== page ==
Sweet deal for honey growers

Beehives in Kangaroo Island Plantation Timbers property.

Kangaroo Island honey is prized as one of the Island’s most famous exports, and KIPT’s bluegum plantations have an important role to play in its production.

The world’s last remaining pure strain of Ligurian honey bees is protected by the water gap that separates the island from the mainland and strict biosecurity rules keep it disease-free by preventing the importation of honey, beeswax and beekeeping equipment.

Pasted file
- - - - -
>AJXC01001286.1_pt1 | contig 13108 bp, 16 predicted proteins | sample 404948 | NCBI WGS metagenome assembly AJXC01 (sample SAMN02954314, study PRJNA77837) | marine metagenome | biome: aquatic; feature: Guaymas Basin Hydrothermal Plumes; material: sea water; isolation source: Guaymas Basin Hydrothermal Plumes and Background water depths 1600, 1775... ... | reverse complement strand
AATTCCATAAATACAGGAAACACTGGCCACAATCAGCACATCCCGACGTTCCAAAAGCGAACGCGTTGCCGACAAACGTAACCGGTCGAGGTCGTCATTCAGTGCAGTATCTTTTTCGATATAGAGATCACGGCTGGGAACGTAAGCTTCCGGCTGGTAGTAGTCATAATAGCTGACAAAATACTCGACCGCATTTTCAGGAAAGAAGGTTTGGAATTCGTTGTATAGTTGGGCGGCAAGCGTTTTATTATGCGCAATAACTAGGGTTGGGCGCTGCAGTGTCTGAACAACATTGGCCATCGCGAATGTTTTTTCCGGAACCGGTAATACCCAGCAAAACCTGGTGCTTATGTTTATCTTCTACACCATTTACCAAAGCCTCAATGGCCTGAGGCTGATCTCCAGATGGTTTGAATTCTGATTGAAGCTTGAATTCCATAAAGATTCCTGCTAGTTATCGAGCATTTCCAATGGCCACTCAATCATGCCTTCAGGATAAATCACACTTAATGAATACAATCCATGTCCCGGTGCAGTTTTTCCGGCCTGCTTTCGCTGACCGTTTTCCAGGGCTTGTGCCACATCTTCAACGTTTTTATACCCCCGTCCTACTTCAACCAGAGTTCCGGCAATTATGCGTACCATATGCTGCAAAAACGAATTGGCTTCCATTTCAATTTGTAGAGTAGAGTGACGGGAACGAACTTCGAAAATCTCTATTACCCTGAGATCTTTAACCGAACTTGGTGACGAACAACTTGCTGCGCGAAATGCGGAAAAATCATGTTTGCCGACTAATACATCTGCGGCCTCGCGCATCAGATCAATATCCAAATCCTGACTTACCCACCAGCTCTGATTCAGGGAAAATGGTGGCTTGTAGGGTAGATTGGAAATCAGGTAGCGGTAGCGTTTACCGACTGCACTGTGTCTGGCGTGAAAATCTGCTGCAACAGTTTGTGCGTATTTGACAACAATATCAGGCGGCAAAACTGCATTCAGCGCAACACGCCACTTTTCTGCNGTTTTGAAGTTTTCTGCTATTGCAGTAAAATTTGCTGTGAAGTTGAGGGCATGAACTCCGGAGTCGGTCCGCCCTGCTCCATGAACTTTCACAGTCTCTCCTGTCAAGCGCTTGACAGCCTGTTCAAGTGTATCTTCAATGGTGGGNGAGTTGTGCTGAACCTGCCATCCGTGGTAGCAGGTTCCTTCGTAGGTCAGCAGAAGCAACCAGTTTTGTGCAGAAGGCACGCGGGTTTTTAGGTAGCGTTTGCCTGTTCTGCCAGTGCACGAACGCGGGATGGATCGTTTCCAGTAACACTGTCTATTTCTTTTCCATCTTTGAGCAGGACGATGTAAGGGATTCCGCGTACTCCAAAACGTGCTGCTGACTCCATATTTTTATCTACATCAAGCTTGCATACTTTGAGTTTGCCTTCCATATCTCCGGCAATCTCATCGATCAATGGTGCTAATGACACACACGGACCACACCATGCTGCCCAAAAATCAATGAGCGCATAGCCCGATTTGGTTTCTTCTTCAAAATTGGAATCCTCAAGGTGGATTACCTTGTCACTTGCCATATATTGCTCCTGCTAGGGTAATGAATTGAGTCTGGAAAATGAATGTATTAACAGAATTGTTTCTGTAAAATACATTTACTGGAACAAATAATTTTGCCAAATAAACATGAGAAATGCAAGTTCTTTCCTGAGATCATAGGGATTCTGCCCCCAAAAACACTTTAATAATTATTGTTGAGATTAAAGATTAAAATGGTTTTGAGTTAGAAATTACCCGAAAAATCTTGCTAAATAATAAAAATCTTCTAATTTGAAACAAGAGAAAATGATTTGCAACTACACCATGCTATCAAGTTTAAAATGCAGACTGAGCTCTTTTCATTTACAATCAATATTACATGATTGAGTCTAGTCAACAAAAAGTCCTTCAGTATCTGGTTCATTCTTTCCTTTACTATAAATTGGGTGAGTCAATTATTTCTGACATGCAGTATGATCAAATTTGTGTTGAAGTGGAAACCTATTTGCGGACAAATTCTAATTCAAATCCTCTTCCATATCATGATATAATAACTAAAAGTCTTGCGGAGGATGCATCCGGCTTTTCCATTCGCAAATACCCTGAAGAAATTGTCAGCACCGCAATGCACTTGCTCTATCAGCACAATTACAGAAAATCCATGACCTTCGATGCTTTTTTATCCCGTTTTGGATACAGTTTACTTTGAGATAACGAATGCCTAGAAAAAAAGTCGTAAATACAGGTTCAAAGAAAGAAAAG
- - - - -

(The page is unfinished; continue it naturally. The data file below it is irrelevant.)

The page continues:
Several of the Island’s honey producers have licences to place their beehives in KIPT’s plantation properties.

Peter Davis of Island Beehive has been doing so for almost two decades, when some of the properties were still grazing land.

He said the hives in plantations were important. “They give our bees access to native bushland and creek lines within and outside of the plantations.”

Kangaroo Island honeyHoney from these hives is used to produce four of his five varieties – spring flora, stringy bark, sugar gum and cup gum, but not the coastal flora honey.

More than 7000 hectares of KIPT’s 25,000 hectares is remnant native vegetation, supporting not only honey production but also a number of important flora and fauna species and communities.